The editors of the Mercer Law Review have invited me to present my work on Ronald Coase, cattle trespass, and nuisance law at their Annual Symposium, which is scheduled to take place this Friday, October 7, 2022. (See the full schedule below.) The symposium is open to all and will be “live-streamed” for free, but you must register here. P.S.: My panel will take place in the early afternoon, starting at 12:45 PM Eastern, and my co-panelists include my colleague and friend Cathren Page (Mercer), who will speak on the problem of “post-truthism,” as well as Matt Saleh (Cornell), who will address the following fascinating question: How do law’s narratives construct one of its central objects: the human body? For my part, my talk will be devoted to one of the most famous legal narratives of all time: Ronald Coase’s cattle-trespass parable in his landmark paper “The Problem of Social Cost.” (The tentative title of my talk is “Coase’s Parable“.)
On this day (October 2) in 1789, President George Washington sent copies of 12 newly-proposed constitutional amendments to the legislatures of the States for their ratification. (The Congress had approved these first 12 amendments on September 28, 1789.) Only the last ten of these amendments, however, which are now known as the “Bill of Rights”, were ratified by the requisite number of States. One of the two unratified amendments is reprinted below:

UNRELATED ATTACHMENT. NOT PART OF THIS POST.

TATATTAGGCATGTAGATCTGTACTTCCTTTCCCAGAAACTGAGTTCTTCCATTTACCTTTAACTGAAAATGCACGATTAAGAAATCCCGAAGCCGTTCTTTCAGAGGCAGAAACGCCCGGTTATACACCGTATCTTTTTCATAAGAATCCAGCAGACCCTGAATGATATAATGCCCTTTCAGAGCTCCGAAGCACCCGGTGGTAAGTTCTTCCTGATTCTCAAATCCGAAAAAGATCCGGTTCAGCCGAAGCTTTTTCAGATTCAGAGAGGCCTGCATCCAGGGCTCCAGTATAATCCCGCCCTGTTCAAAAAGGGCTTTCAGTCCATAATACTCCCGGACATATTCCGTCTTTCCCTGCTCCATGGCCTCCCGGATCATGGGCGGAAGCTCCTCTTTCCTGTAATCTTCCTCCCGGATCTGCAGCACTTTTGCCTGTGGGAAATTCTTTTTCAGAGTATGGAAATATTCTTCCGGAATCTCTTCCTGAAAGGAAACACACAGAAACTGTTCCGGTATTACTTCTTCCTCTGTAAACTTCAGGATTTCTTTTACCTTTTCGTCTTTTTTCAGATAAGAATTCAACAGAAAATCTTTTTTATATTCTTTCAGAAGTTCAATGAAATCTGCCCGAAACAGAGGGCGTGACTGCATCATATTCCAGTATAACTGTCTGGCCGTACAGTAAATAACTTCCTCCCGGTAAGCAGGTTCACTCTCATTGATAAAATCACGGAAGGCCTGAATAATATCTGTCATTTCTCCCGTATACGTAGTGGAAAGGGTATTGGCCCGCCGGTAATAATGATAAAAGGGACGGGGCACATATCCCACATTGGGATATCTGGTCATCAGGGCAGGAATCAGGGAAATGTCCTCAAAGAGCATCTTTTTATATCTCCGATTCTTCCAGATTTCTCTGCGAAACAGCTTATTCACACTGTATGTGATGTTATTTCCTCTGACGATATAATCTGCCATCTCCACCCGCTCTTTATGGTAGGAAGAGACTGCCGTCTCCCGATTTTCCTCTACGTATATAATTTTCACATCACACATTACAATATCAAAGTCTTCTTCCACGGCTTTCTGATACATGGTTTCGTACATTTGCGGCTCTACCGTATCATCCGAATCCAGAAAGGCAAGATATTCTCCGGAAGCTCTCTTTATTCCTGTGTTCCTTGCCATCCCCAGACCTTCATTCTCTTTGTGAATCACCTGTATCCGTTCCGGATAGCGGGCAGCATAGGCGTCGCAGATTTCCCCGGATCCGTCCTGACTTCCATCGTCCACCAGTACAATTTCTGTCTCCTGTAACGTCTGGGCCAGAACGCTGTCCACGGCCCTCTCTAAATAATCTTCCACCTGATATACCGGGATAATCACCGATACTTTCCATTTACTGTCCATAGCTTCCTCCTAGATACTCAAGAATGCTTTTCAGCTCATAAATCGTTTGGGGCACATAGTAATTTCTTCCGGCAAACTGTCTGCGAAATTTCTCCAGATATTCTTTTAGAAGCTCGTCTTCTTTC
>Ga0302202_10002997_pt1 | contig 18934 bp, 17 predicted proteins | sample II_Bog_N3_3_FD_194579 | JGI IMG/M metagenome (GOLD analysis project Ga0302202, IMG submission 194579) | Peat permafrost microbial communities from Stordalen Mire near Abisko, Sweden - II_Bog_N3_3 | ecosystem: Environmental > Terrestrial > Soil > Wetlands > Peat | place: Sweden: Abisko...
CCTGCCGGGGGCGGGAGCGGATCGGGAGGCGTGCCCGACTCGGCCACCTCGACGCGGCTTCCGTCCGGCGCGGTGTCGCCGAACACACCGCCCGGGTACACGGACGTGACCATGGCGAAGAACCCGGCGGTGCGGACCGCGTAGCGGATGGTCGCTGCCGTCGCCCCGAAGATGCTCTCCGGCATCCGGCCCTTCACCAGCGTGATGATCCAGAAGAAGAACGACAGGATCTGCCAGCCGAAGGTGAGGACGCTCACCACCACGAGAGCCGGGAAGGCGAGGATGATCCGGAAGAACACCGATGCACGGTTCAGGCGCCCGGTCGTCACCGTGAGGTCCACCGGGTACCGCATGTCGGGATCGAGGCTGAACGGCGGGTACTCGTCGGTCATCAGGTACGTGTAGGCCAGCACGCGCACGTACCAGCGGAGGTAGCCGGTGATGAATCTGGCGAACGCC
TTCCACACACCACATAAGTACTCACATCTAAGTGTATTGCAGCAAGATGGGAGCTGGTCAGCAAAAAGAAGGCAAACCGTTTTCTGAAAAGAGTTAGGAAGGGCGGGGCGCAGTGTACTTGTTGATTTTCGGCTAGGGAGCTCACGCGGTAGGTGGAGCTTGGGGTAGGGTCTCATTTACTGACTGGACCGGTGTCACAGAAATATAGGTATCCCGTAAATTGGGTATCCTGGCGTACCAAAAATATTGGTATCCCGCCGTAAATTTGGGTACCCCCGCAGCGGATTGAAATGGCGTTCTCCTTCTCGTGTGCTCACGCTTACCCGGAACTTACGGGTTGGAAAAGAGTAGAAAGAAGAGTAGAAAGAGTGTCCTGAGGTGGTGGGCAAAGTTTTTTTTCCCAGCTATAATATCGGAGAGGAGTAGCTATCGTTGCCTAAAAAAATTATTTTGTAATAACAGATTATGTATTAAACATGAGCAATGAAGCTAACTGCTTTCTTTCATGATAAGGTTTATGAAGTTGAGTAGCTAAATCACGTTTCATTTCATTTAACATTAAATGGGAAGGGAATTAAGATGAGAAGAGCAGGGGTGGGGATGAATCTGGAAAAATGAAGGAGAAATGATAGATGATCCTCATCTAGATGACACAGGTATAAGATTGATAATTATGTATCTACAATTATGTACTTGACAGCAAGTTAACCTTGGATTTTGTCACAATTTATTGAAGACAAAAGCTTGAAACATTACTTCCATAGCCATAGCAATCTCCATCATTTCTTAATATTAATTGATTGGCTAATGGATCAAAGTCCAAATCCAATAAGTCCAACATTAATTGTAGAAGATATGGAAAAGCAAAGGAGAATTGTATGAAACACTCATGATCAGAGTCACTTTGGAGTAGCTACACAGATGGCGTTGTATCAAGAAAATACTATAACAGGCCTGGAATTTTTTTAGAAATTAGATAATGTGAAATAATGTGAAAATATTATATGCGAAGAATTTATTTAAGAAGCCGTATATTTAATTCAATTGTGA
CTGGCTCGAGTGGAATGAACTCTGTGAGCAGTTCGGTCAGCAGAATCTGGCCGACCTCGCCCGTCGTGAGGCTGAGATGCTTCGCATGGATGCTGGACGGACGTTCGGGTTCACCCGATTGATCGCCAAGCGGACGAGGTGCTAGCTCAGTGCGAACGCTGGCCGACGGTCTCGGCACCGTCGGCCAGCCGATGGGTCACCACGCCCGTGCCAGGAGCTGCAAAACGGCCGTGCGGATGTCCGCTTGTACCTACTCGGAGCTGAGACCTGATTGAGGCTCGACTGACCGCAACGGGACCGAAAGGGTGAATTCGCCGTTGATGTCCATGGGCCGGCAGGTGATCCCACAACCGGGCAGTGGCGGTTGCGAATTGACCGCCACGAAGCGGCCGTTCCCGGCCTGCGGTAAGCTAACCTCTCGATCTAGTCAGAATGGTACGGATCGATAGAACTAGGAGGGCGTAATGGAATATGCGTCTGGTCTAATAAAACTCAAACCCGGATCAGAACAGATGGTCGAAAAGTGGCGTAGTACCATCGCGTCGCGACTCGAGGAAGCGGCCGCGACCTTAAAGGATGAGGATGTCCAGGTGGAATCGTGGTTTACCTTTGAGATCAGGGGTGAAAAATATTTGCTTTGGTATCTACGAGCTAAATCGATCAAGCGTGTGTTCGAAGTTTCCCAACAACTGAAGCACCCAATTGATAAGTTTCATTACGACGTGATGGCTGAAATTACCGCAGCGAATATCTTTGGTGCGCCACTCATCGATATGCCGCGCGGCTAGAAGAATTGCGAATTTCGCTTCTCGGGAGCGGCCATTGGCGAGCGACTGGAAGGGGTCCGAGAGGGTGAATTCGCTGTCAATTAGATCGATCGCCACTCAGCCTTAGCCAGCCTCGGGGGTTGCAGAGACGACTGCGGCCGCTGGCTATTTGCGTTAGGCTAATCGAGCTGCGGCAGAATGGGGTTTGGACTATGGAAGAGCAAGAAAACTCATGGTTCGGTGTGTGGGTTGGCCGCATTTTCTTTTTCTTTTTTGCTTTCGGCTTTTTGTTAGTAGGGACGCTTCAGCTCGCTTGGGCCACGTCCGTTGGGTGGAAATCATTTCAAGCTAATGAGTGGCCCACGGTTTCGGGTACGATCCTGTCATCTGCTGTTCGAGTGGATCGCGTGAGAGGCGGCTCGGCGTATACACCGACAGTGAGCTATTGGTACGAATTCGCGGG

“After the first enumeration required by the first article of the Constitution, there shall be one Representative for every thirty thousand, until the number shall amount to one hundred, after which the proportion shall be so regulated by Congress, that there shall be not less than one hundred Representatives, nor less than one Representative for every forty thousand persons, until the number of Representatives shall amount to two hundred; after which the proportion shall be so regulated by Congress, that there shall not be less than two hundred Representatives, nor more than one Representative for every fifty thousand persons.“
Had this amendment been ratified, we could have had more than 6,000 representatives today, compared to the 435 we currently have! (More details about this unratified amendment are available here.)
On this day (September 28) in 1850, President Millard Filmore signed the 1851 naval appropriations bill, which abolished flogging as a form of punishment in the US Navy. Here, however, is a defense of flogging. See also this short essay on “flogging at sea“.
That is the title of this City Journal obituary of the North American philosopher and logician Saul A. Kripke, who died earlier this month at the age of 81 and whose most influential work were his 1970 lectures on “Naming and Necessity” (published in 1980 and available here). Among other things, I learned that the great Kripke (like H. L. A. Hart, another intellectual giant of the 20th century) never earned a doctorate.